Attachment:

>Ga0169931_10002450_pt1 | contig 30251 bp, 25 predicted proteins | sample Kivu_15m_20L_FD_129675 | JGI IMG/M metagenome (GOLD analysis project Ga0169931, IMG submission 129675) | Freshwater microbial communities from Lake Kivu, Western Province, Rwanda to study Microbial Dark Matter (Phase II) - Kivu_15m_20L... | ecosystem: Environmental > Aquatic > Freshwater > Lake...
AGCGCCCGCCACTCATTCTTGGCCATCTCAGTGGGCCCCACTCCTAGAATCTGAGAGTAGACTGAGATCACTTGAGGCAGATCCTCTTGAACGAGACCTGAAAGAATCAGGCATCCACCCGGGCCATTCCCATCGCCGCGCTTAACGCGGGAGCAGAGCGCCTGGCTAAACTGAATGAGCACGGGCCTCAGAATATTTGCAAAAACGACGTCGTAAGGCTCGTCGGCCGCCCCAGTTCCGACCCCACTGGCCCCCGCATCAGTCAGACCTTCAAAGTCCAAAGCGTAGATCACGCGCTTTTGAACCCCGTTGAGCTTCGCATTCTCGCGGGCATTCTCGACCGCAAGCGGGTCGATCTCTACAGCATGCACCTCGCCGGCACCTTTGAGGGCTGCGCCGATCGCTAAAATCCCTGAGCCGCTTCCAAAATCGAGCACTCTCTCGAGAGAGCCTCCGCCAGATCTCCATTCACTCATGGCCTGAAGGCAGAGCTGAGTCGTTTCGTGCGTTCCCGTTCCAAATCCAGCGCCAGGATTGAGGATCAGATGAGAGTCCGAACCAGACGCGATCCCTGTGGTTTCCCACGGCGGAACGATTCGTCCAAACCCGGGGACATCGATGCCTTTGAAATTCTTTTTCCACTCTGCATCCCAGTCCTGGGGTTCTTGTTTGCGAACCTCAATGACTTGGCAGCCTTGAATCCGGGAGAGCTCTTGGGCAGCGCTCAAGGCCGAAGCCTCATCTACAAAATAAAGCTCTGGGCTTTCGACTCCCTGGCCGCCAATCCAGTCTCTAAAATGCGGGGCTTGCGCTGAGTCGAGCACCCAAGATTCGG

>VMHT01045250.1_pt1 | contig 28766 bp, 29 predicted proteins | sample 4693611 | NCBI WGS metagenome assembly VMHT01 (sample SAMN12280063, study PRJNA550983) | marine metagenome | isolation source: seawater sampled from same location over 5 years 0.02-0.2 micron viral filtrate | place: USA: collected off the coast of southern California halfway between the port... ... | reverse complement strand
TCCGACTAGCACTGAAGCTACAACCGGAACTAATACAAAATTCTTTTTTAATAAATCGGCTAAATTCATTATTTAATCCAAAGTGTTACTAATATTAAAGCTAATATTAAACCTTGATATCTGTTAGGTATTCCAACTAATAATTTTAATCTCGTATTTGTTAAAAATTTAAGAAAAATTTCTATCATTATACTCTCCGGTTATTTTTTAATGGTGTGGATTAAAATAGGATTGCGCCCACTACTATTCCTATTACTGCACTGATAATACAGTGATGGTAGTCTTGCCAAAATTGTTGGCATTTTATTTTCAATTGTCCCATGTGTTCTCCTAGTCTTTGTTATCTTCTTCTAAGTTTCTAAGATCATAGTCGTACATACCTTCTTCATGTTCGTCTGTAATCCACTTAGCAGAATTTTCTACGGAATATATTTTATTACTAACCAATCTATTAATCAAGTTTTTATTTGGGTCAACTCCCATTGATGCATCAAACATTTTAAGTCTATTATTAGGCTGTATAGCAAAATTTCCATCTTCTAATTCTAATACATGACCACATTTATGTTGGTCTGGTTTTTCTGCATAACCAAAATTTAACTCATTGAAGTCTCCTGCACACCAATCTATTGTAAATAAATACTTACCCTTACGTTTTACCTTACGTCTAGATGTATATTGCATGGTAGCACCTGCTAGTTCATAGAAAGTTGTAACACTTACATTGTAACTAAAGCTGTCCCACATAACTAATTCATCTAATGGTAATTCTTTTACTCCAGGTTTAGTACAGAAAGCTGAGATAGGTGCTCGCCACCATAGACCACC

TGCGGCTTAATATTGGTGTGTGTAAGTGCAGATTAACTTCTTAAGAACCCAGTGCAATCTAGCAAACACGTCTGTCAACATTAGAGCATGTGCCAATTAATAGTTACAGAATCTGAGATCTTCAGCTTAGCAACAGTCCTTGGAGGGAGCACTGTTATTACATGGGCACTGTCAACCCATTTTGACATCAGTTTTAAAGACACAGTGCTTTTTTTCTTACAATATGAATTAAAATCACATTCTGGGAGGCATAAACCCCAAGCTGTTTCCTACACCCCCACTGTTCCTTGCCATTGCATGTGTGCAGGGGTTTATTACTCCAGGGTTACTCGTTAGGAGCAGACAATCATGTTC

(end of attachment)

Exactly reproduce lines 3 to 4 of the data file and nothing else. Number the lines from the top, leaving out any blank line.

>VMHT01045250.1_pt1 | contig 28766 bp, 29 predicted proteins | sample 4693611 | NCBI WGS metagenome assembly VMHT01 (sample SAMN12280063, study PRJNA550983) | marine metagenome | isolation source: seawater sampled from same location over 5 years 0.02-0.2 micron viral filtrate | place: USA: collected off the coast of southern California halfway between the port... ... | reverse complement strand
TCCGACTAGCACTGAAGCTACAACCGGAACTAATACAAAATTCTTTTTTAATAAATCGGCTAAATTCATTATTTAATCCAAAGTGTTACTAATATTAAAGCTAATATTAAACCTTGATATCTGTTAGGTATTCCAACTAATAATTTTAATCTCGTATTTGTTAAAAATTTAAGAAAAATTTCTATCATTATACTCTCCGGTTATTTTTTAATGGTGTGGATTAAAATAGGATTGCGCCCACTACTATTCCTATTACTGCACTGATAATACAGTGATGGTAGTCTTGCCAAAATTGTTGGCATTTTATTTTCAATTGTCCCATGTGTTCTCCTAGTCTTTGTTATCTTCTTCTAAGTTTCTAAGATCATAGTCGTACATACCTTCTTCATGTTCGTCTGTAATCCACTTAGCAGAATTTTCTACGGAATATATTTTATTACTAACCAATCTATTAATCAAGTTTTTATTTGGGTCAACTCCCATTGATGCATCAAACATTTTAAGTCTATTATTAGGCTGTATAGCAAAATTTCCATCTTCTAATTCTAATACATGACCACATTTATGTTGGTCTGGTTTTTCTGCATAACCAAAATTTAACTCATTGAAGTCTCCTGCACACCAATCTATTGTAAATAAATACTTACCCTTACGTTTTACCTTACGTCTAGATGTATATTGCATGGTAGCACCTGCTAGTTCATAGAAAGTTGTAACACTTACATTGTAACTAAAGCTGTCCCACATAACTAATTCATCTAATGGTAATTCTTTTACTCCAGGTTTAGTACAGAAAGCTGAGATAGGTGCTCGCCACCATAGACCACC